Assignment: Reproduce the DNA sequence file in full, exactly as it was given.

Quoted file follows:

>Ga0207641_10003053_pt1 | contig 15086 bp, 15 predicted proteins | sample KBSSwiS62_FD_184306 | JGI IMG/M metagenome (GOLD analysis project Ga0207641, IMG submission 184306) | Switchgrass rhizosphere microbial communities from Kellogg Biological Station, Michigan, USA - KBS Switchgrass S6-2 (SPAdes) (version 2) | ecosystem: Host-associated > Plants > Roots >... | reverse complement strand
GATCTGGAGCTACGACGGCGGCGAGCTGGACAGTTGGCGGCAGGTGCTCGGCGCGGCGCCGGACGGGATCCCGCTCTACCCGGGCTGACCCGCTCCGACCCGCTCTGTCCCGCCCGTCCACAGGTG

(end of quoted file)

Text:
>Ga0207641_10003053_pt1 | contig 15086 bp, 15 predicted proteins | sample KBSSwiS62_FD_184306 | JGI IMG/M metagenome (GOLD analysis project Ga0207641, IMG submission 184306) | Switchgrass rhizosphere microbial communities from Kellogg Biological Station, Michigan, USA - KBS Switchgrass S6-2 (SPAdes) (version 2) | ecosystem: Host-associated > Plants > Roots >... | reverse complement strand
GATCTGGAGCTACGACGGCGGCGAGCTGGACAGTTGGCGGCAGGTGCTCGGCGCGGCGCCGGACGGGATCCCGCTCTACCCGGGCTGACCCGCTCCGACCCGCTCTGTCCCGCCCGTCCACAGGTG